Trumpeter Lester Bowie, a preeminent member of the avant-garde expressionist movement in jazz, has died of liver cancer at the age of 58. Bowie died Monday night at his home in Brooklyn, N.Y.
One of the few trumpeters of his generation to adapt to the techniques of free jazz, Bowie was an integral force in mid-1960s Chicago for the expression of the adventurous new ideas sweeping through the music.
Along with pianist Muhal Richard Abrams and saxophonists Roscoe Mitchell and Joseph Jarman, Bowie played a new kind of music variously labeled "avant-garde jazz," "new thing," etc., which expressed a turbulent array of ideas, emotions and ambitions emerging in the inner city.
For Bowie and the other members of the Assn. for the Advancement of Creative Musicians and the Art Ensemble of Chicago, in their quest to speak to the rapidly shifting events of the decade, everything was grist for the musical mill. Free jazz improvising, offbeat instrumentation and dramatic visual presentations were employed with complete unpredictability. Nor did Bowie, who clearly understood the value of musical absurdity, hesitate to confound his critics by suddenly shifting gears and casually tossing tunes such as "Hello Dolly" into his musical mix.
At the heart of his music, however, Bowie was a solid musician and an innovative trumpeter. Using brass techniques from the past, he employed mutes, half-valve playing, slides and growls in the service of a completely contemporary style. Although some of his later recordings suggest that his fascination with musical absurdity had lost some of its ironic edge, his work was never less than compelling. At his best, he was one of the very few post-Miles Davis trumpeters with a sound and style of his own.
But that style was not readily accessible to the public. It was challenging music and the audience for it was most often found in Europe rather than the United States.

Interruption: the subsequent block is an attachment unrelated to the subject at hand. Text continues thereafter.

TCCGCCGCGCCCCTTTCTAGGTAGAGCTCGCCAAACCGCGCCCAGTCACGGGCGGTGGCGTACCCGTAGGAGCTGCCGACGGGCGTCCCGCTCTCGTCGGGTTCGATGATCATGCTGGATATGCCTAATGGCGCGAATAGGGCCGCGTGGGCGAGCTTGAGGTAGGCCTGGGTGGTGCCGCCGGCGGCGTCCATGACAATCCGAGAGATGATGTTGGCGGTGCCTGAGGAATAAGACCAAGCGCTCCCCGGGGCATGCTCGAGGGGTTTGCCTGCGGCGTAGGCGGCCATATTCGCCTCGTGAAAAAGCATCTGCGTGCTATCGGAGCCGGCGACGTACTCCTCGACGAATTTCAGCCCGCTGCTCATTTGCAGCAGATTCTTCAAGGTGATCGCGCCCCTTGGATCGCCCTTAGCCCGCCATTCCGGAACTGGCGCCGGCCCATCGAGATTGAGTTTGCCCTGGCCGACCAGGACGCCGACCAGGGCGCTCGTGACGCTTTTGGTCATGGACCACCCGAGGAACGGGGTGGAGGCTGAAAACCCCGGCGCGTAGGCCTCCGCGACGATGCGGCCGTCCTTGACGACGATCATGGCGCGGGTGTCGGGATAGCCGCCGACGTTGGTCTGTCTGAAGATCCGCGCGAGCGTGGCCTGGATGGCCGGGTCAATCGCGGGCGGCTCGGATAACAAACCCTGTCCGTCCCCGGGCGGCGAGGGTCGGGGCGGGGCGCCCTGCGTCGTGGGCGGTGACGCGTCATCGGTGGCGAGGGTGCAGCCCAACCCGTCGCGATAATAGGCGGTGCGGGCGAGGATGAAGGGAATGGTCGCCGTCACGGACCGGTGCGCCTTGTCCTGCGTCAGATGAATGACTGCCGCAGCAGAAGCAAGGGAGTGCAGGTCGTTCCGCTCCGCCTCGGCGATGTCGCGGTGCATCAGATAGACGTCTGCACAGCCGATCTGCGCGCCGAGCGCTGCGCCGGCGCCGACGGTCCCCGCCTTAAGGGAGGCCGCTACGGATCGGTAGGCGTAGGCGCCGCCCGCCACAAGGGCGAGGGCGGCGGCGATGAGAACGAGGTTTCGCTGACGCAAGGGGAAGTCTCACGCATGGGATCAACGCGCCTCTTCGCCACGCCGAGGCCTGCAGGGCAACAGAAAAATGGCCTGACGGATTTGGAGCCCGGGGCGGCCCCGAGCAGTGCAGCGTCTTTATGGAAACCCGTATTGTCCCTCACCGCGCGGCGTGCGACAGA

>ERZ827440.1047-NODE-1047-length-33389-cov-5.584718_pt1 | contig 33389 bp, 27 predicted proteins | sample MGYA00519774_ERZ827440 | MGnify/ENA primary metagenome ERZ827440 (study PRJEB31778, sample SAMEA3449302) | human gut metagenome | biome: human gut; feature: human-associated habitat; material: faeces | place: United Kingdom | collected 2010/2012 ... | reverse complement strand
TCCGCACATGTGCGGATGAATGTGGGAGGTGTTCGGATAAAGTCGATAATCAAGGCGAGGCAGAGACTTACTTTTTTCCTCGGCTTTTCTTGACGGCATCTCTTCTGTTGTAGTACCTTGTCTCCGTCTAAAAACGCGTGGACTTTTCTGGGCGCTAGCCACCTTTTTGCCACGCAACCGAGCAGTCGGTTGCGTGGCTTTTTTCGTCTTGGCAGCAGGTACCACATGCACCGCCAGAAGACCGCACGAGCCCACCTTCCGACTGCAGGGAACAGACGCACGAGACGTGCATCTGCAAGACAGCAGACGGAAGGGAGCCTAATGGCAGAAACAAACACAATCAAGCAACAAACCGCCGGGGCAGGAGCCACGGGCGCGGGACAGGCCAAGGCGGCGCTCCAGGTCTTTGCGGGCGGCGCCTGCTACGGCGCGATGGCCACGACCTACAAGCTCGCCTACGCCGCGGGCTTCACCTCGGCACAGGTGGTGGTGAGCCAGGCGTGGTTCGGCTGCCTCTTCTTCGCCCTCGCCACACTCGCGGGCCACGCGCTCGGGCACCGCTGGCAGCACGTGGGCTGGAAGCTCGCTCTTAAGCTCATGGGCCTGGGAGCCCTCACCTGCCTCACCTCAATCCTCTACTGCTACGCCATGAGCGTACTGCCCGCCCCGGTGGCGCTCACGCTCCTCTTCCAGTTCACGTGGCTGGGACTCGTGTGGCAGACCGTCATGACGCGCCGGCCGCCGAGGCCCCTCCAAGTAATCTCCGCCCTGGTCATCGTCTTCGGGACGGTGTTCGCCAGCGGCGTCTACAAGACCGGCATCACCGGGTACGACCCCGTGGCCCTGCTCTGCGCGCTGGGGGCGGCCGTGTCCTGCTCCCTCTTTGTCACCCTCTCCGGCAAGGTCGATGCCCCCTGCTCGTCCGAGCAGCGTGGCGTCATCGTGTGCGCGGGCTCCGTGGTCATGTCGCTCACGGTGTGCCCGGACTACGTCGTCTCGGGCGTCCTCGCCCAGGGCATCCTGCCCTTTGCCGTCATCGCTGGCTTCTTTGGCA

Born in Frederick, Md., Bowie grew up in and around St. Louis, where he took up the trumpet at the age of 5. He began playing in school and religious music activities from the age of 10 and was leading a group at the age of 16. After a stint in the military, he moved to Chicago and began working in R & B bands, including one with the singer Fontella Bass, and recorded with Chess records.
Bowie had been on tour in London with his most recent group, Brass Fantasy, and went to the hospital feeling ill. He came off the tour and went back briefly into a hospital in New York and was sent home, where he died. He is survived by his wife, Deborah Bowie; six children, and two grandchildren.
Bowie was forever optimistic that his music would find a wider audience in America.
"I've never been able to understand the way record companies underestimate the intelligence of listeners," he told the International Herald Tribune recently. "People are catching up. They've got videos, they've read books, they operate computers. The wheels in their heads are working. They've learned how to enjoy more than one thing."
Heckman is the Times' jazz writer and Thurber is a Times staff writer. Associated Press contributed to this story.